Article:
Alloveda Liver Update: Impact of Hormonal Regulation on Cholesterol Homeostasis |
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Alloveda Liver Update: Impact of Hormonal Regulation on Cholesterol Homeostasis

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Regulation of cholesterol homeostasis is done by a group of endocrine hormones under physiological conditions, hence, hormonal dysregulation is often related to a disturbed cholesterol homeostasis, causing several clinical disorders including atherosclerosis, fatty liver and metabolic syndrome. This regulation of cholesterol metabolism by circulating hormones is mediated by altering levels of relative genes either through their interactions with nuclear receptors or by interfering with bile acid signaling pathways. Thus, elucidation of hormonal regulatory mechanisms can help in recognizing potential effective and selective targets for the management of cholesterol dysfunction.

 

Plethora of evidences suggested that an association is present between thyroid status and cholesterol or lipid metabolism. It has been reported that patients with hypothyroidism have elevated plasma cholesterol and increased lipid accumulation in the liver, which can be normalized with thyroid supplements. Thyroid hormone in physiological levels is essential for maintaining cholesterol homeostasis, which is done by multiple crucial steps including stimulating its hepatic synthesis, serum uptake and the intrahepatic conversion to bile acids. 

 

There is substantial evidence demonstrating better lipid profiles in premenopausal females in contrast to males and these group of women are more protected from hypercholesterolemia-related diseases, including cardiovascular diseases. Assessment of lipid profile has also resulted in similar findings suggesting lower levels of LDL cholesterol and a higher level of HDL cholesterol in premenopausal women. However, these gender variations of lipid profiles disappears after menopause and women even have higher-level LDL as compared to age-matched men. Thus, estrogen replacement therapy can improve lipoprotein profiles in postmenopausal women.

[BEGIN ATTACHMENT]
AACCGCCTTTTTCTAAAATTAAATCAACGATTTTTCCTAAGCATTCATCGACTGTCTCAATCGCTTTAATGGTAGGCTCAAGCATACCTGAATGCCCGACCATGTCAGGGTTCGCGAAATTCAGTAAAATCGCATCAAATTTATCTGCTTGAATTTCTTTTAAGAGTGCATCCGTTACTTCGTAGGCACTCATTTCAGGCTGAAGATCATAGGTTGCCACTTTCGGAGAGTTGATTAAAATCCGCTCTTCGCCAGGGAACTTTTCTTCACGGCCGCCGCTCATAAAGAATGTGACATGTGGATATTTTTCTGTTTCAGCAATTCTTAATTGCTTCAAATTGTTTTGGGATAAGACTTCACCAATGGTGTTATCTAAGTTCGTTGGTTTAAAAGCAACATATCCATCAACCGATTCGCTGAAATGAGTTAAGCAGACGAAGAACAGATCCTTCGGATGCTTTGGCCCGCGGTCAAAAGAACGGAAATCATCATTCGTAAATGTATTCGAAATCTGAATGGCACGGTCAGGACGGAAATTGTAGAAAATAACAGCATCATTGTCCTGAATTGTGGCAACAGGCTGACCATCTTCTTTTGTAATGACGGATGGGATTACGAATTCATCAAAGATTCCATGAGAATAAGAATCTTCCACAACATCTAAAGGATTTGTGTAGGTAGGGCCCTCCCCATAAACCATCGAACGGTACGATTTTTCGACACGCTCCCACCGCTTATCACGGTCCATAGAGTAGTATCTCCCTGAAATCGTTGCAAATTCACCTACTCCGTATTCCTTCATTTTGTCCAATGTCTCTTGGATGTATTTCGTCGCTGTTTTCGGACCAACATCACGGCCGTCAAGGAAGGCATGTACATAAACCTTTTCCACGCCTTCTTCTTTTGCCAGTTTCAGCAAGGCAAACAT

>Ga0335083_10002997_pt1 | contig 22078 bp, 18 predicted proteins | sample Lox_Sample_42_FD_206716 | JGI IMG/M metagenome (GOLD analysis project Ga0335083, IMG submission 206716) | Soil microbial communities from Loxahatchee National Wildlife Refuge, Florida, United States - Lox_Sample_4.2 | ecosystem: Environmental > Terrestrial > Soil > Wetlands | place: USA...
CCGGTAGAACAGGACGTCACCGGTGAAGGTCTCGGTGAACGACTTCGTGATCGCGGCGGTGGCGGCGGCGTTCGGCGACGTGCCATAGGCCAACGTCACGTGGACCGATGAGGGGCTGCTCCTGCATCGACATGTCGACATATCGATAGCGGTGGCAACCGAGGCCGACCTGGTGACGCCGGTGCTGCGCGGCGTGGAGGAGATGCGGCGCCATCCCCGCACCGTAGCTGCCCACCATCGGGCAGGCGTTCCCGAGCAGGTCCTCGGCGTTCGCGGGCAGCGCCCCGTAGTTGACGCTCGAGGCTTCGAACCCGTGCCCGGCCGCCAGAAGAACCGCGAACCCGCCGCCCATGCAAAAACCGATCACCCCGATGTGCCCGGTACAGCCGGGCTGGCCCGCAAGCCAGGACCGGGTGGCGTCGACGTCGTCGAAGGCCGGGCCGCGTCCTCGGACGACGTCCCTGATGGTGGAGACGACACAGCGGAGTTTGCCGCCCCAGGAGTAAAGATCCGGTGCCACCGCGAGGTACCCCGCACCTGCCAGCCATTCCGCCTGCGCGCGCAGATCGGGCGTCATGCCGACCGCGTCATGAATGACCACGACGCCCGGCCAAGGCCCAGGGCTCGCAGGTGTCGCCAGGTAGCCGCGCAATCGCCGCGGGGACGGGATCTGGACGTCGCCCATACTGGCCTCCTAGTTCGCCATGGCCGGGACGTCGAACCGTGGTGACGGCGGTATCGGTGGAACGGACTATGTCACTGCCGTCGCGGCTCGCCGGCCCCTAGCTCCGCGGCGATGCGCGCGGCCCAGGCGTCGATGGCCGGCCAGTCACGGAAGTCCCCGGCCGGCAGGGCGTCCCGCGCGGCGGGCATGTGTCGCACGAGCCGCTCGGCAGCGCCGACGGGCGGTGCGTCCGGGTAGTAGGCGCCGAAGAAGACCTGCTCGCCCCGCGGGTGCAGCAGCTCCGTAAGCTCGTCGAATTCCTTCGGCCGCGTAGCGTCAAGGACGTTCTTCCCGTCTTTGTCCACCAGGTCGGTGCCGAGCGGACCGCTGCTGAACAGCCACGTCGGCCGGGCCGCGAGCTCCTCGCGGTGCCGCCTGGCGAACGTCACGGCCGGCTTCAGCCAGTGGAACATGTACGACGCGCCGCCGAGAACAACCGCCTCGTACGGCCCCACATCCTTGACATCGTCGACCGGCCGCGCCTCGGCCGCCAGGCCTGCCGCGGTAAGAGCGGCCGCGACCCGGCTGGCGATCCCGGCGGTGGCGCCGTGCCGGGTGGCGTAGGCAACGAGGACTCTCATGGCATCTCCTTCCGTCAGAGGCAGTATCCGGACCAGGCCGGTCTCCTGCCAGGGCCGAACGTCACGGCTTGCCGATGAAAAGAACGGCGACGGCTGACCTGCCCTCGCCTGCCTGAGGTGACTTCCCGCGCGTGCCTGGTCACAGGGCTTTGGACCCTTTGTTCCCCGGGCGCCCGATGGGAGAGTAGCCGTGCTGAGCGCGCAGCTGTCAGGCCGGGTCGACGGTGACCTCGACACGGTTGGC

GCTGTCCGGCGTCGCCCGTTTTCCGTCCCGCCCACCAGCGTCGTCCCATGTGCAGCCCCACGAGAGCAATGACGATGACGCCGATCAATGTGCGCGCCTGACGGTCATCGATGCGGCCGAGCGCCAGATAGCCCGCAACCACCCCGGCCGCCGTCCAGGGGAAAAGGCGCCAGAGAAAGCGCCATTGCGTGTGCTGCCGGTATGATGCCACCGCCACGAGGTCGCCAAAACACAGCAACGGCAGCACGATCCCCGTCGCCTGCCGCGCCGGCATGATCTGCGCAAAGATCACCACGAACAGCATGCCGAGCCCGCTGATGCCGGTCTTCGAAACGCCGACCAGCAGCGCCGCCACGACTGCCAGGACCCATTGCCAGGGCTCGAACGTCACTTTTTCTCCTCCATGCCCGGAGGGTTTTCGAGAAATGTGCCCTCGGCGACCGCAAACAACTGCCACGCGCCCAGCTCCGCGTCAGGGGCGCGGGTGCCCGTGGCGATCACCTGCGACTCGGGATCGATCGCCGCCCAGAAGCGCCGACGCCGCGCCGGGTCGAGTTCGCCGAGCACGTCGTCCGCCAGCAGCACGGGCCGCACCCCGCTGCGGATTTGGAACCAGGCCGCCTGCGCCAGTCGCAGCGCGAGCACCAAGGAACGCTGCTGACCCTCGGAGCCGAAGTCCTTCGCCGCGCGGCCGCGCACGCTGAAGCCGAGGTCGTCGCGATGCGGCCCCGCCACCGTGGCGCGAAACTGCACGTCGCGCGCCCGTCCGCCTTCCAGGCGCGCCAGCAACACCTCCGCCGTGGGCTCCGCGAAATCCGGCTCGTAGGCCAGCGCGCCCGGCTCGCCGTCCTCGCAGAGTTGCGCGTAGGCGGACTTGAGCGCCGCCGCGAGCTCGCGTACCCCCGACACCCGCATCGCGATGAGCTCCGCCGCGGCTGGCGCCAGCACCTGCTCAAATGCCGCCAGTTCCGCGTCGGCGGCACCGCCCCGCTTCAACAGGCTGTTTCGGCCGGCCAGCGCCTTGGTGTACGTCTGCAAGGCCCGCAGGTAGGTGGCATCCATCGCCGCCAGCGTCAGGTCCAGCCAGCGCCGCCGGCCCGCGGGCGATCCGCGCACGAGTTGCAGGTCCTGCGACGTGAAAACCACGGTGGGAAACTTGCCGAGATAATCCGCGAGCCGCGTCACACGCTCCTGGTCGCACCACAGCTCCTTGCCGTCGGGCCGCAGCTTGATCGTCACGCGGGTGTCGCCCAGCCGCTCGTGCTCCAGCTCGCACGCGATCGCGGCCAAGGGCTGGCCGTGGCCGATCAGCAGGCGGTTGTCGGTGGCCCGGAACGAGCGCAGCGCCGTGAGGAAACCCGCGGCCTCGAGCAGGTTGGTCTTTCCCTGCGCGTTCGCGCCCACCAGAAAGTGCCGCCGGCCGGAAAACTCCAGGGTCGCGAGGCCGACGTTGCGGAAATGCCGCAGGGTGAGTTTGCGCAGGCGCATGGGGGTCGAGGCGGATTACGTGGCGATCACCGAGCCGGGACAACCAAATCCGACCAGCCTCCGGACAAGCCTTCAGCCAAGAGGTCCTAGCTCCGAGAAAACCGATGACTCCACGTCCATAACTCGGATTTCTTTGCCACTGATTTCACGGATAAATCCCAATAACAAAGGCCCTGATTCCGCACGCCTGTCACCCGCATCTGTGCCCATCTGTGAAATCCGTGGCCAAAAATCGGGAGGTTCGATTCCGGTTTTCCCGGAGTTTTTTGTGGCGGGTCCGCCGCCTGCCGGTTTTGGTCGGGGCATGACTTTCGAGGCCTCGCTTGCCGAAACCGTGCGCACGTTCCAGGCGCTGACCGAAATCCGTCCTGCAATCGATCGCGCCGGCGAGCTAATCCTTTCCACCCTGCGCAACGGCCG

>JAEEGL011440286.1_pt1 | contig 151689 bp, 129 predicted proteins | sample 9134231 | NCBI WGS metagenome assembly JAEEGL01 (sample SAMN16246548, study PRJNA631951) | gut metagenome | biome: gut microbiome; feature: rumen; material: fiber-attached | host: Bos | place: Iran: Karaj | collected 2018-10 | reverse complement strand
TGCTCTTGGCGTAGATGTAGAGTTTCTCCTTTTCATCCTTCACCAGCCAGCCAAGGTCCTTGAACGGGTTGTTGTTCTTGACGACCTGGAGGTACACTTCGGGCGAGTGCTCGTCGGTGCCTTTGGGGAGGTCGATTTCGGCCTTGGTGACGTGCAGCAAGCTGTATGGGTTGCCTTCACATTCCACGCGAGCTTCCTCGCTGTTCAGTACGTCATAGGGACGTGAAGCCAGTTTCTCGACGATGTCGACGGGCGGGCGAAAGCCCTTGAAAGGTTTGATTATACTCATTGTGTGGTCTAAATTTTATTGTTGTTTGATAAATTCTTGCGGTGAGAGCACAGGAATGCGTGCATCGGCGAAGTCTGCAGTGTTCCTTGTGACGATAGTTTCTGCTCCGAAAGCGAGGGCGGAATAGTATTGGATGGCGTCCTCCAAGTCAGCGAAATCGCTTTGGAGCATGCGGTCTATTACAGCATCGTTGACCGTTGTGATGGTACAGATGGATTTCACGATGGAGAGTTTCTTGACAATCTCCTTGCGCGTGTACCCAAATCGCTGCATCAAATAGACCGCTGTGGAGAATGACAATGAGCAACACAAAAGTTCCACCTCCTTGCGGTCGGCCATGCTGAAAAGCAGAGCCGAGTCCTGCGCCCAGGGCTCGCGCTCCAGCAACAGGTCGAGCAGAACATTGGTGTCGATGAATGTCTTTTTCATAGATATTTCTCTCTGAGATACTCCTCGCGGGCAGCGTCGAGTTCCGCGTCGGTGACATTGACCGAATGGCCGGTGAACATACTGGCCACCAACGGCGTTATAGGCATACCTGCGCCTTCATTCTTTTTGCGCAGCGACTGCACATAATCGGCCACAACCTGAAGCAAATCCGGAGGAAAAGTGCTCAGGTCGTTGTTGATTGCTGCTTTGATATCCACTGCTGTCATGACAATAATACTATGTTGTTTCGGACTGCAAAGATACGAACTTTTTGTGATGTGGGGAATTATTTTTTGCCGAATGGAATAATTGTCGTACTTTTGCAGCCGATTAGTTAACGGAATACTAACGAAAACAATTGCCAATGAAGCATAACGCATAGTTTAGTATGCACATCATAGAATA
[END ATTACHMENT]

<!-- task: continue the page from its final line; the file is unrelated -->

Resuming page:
Although a negative association is found between obesity and growth hormone, it has the potential to alter lipid metabolism. Numerous studies have proven a remarkable link exists between lower serum levels of growth hormone and non-alcoholic fatty liver disease (NAFLD). Moreover, it has been reported that patients with hypopituitary disorders with growth hormone deficiency are more prone to NAFLD, which can be improved by its supplementation. Hepatic signaling of growth hormone is required for the regulation of intrahepatic lipid and cholesterol metabolism. Studies conducted in experimental animals showed that high-fat diet feeding and obesity suppress pulsatile secretion of growth hormone. Thus, chronic growth hormone therapy improves hepatic lipid peroxidation and lipid metabolism in these populations.

 

Glucagon also affects hepatic cholesterol metabolism. A case representation of a 6-year-old girl with the homozygous form of familial hypercholesterolemia disorder, post portacaval shunt surgery showed significant reduction in LDL and cholesterol synthesis. This alteration is evident to be related with increase of bile acids and the glucagon level, suggestive that glucagon supplementation may ameliorate hepatic lipid metabolism. Moreover, glucagon exhibits a hypolipidemic effect via glucagon receptors that makes making it a potential therapeutic agent for the treatment of dyslipidemia and obesity.

 

Irisin, a novel identified hormone is secreted into the circulation as a cleaved protein product and stimulated by exercise. It mediates the metabolic benefits of exercising by enhancing the browning of subcutaneous adipose tissue, decreasing visceral obesity and ameliorating glucose and cholesterol metabolism. Furthermore, its circulating level is negatively associated with fat mass, fasting glucose and dyslipidemia, as well as intrahepatic total triglyceride levels. 

Source: Mao Z, Li J, Zhang W. Hormonal Regulation of Cholesterol Homeostasis. 2018. Available at: https://www.intechopen.com/books/cholesterol-good-bad-and-the-heart/hormonal-regulation-of-cholesterol-homeostasis

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